Whitworth, Kathy (1939—)

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Whitworth, Kathy (1939—)

American champion golfer . Name variations: Kathryne Whitworth. Born Kathryne Whitworth in Monahans, Texas, on September 27, 1939; youngest of three daughters of Dama Whitworth and Morris Whitworth (a hardware-store owner); grew up in Jal, New Mexico, just across the state line from El Paso, Texas.

Dominated the pro circuit (1960s); was the first recipient of the LPGA's Player of the Year Award (1966) which she would receive six more times; inducted into the LPGA Hall of Fame, the World Golf Hall of Fame, the Texas Sports Hall of Fame, and the International Women's Sports Hall of Fame; was the first female professional golfer to win over $1 million in purse money.

Kathy Whitworth entered her first professional golf tour at age 19, traveling for two days from Jal, New Mexico, to Augusta, Georgia, to participate in the LPGA Titleholders tournament. "I had a little Sunday bag," noted Whitworth, "and I didn't even have a full set of clubs." Her caddie was "almost too embarrassed" to carry them. For the next three years, Whitworth earned little money on the circuit, but she gained in skill and confidence. Finally her hard work paid off when she won the Baltimore Kelly Girl Open in 1962. For the rest of the 1960s, she dominated women's golf.

Sexism was responsible for Whitworth's choice of golf as a sport. She was born in Monahans, Texas, in 1939, the youngest of three daughters of Dama Whitworth and Morris Whitworth, a hardware-store owner. Her family moved from Texas to Jal when she was a small child. It was a happy time. Though an indifferent student, Whitworth was good at football, softball, and basketball. On reaching adolescence, however, she learned that these same sports were taboo for girls. The once active child became a withdrawn teenager. "I couldn't stay out of the refrigerator," she recalled. "My only sport was eating." Taller than most girls, she went from plump to plumper, then, feeling immense and ugly, she would comfort herself with more food. By the time she was 13, she weighed 200 pounds. "I didn't weigh myself after that, but they say I ballooned up to 250."

Exercise seemed to be the answer. Whitworth tried tennis, but had too much weight and too much self-hate to carry across the court. At 15, she decided to find a sport that was acceptable for women. She chose golf and took daily lessons from Hardy Loudermilk, the golf pro at the Jal Country Club; within a year, she lost 50 pounds. Loudermilk then suggested she travel to Austin for further lessons. For the next two years, Whitworth rode the bus every summer to take lessons from Harvey Penick, a well-known golf pro; she lost another 25 pounds. After she won the New Mexico State Amateur championship in 1957 and 1958, Whitworth decided to go to Augusta. Her weight was now down to 160 pounds.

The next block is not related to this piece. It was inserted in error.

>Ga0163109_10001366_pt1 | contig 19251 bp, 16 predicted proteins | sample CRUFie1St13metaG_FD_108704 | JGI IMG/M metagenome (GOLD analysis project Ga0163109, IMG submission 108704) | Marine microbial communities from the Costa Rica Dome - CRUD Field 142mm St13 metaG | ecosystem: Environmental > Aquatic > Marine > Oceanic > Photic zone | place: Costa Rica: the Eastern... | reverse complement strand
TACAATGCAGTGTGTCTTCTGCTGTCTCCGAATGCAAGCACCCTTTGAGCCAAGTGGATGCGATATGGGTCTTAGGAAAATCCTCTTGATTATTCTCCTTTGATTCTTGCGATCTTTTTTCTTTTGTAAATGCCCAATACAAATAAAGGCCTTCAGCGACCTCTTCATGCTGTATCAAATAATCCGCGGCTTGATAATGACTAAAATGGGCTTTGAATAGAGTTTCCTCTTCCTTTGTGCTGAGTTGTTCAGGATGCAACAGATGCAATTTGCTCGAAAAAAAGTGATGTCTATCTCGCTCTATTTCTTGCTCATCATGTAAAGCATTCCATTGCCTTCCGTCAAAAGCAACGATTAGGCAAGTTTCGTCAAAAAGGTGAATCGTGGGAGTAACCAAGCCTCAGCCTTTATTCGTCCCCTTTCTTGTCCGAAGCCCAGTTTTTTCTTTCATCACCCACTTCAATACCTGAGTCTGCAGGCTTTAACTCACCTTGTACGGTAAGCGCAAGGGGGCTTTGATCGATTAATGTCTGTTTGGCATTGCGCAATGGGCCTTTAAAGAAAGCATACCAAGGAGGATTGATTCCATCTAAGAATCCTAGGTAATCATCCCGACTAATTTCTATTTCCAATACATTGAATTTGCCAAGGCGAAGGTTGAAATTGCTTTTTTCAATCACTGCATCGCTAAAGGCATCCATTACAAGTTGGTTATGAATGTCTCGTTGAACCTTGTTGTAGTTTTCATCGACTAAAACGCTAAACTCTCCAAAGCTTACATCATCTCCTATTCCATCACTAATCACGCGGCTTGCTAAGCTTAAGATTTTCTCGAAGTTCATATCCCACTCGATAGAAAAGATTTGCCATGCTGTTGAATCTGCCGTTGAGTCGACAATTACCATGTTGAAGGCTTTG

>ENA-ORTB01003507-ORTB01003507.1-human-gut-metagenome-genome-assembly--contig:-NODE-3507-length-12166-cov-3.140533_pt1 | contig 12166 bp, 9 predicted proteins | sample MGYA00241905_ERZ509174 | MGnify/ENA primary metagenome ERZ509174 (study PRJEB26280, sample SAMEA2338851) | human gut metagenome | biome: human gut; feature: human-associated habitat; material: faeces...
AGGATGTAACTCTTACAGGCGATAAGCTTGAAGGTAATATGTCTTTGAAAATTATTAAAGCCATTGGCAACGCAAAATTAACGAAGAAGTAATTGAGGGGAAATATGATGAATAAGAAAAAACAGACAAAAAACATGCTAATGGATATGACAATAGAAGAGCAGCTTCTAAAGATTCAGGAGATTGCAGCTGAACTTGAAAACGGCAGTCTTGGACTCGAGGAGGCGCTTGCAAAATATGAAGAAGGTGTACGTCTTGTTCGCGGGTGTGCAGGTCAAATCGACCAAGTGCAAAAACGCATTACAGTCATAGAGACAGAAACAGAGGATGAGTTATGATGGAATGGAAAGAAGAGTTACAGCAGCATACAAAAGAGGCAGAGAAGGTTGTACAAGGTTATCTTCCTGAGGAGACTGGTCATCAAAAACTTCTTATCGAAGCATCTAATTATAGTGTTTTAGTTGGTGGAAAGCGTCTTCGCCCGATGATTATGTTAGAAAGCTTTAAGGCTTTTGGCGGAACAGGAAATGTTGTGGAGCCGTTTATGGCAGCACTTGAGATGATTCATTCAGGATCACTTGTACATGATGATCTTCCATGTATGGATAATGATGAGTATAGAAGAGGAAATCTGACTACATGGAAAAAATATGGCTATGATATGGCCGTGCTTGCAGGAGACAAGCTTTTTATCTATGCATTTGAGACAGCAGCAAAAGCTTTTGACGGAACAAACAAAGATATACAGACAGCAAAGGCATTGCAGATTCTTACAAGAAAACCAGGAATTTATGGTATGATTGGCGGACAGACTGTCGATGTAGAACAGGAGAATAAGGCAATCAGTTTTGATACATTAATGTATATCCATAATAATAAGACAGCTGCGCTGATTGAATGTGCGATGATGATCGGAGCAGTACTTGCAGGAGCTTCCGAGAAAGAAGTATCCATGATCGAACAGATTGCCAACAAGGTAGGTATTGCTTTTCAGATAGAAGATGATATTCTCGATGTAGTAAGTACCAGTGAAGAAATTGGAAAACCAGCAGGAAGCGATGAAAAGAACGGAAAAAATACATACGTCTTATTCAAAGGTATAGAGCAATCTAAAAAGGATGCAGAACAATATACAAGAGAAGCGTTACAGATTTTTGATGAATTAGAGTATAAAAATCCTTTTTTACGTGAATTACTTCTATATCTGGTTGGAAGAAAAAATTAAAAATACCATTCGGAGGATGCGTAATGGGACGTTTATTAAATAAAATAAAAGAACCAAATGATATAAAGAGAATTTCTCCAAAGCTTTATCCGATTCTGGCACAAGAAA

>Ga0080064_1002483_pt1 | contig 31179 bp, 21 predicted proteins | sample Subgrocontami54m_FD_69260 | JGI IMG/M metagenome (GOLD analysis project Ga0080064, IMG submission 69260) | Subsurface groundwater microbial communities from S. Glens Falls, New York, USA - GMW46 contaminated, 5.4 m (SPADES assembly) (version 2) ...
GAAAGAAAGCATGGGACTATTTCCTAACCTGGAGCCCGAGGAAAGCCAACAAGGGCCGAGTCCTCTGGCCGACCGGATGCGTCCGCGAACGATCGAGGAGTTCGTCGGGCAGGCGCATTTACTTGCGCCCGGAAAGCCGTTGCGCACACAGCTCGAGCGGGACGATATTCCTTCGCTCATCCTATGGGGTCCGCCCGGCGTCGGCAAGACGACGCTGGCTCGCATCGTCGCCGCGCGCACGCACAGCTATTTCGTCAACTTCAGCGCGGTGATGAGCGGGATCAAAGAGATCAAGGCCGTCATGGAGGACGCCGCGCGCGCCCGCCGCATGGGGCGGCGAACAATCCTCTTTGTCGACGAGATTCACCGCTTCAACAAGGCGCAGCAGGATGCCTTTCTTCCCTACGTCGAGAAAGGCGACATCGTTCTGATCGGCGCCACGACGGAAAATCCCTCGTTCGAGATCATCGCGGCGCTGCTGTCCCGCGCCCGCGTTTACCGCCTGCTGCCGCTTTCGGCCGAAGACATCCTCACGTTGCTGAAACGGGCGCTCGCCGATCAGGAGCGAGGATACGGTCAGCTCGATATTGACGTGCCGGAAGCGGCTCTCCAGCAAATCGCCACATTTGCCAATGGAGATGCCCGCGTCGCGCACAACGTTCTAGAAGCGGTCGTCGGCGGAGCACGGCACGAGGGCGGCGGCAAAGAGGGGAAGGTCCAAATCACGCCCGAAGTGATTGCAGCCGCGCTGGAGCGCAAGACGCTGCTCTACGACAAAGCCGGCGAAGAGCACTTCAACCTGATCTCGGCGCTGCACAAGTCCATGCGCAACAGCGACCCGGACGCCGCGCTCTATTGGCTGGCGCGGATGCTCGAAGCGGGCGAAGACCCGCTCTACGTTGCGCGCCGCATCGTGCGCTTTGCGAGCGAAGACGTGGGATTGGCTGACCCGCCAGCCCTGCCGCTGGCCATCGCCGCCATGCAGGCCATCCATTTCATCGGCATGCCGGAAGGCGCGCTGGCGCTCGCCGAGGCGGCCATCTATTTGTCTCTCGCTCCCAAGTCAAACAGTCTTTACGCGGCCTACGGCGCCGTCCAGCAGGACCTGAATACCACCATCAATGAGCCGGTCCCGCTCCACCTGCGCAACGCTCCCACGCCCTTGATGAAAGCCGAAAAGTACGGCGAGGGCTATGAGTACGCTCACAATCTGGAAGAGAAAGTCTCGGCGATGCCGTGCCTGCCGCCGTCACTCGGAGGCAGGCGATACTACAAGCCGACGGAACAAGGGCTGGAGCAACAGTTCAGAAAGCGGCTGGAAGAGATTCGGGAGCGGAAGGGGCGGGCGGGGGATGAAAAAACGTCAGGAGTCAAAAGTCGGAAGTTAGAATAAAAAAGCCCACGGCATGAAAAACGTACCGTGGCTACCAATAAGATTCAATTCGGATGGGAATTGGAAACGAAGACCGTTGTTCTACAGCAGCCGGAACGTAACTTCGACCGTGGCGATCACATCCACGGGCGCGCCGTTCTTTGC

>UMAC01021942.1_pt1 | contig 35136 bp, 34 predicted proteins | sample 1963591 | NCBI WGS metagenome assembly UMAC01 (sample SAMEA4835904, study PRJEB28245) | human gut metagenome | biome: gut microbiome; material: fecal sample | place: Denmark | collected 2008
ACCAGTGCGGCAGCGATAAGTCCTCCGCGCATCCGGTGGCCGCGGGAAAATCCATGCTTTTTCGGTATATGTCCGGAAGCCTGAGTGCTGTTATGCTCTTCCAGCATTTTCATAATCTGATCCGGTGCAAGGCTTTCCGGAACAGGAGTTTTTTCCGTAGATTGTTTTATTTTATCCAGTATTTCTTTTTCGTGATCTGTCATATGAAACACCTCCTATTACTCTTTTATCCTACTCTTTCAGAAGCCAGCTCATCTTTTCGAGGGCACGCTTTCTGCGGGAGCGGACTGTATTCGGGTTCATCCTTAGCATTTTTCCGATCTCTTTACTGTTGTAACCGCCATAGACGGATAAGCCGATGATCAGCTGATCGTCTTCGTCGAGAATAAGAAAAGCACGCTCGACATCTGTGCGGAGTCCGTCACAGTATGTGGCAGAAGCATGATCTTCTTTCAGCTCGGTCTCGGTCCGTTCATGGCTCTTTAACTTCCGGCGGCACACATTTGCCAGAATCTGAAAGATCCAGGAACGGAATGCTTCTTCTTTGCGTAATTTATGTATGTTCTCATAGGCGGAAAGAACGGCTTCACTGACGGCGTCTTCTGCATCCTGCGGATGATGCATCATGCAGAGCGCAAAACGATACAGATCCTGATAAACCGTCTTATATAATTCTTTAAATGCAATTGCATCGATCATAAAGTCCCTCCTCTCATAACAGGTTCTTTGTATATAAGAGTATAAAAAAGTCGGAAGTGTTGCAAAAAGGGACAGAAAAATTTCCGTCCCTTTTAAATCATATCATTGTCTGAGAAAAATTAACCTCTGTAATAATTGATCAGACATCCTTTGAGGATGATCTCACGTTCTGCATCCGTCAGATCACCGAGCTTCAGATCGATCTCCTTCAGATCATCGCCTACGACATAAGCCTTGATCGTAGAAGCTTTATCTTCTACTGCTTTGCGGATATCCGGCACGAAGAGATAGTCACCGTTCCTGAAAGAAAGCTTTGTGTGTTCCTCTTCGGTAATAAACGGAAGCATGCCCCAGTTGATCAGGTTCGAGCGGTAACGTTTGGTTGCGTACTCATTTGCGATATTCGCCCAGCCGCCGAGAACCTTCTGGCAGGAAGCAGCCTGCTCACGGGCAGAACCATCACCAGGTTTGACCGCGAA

Whitworth won eight tournaments in 1963, 1965, and 1967, nine in 1966, and ten in 1968. From 1965 to 1968 and 1970 to 1973, she was the leading money winner. She won the Vare Trophy seven times, from 1965 to 1967 and from 1969 to 1972. In 1984, at the Rochester International golf tournament, Whitworth claimed her 85th career title, surpassing Sam Snead's record for most professional golf tournament victories. She was the first golfer to be awarded the LPGA Player of the Year Award in 1966, receiving it a total of seven times. In 1965 and 1966, the Associated Press named her the Female Athlete of the Year. She now weighed 140 pounds.

Whitworth always championed women's golf. Serving as president of the LPGA, she worked tirelessly to raise the amount of the purses at women's professional events. By the 1970s, women's golf finally arrived as a major sport, due in part to Whitworth's efforts. At this point, she had earned over $1 million on the pro circuit, the first woman to do so. One of the 20th century's great golfers, Kathy Whitworth paved the way for younger golfers like Nancy Lopez . "If it wasn't for golf," said Whitworth, "I'd probably be the fat lady in the circus now."


Condon, Robert J. Great Women Athletes of the 20th Century. Jefferson, NC: McFarland, 1991.

Eldred, Patricia Mulrooney. Kathy Whitworth. Mankato, MN: Creative Education Society, 1975.

Sabin, Francene. Women Who Win. Random House, 1975.

Woolum, Janet. Outstanding Women Athletes: Who They Are and How They Influenced Sports in America. Phoenix, AZ: Oryx Press, 1992.

Karin L. Haag , freelance writer, Athens, Georgia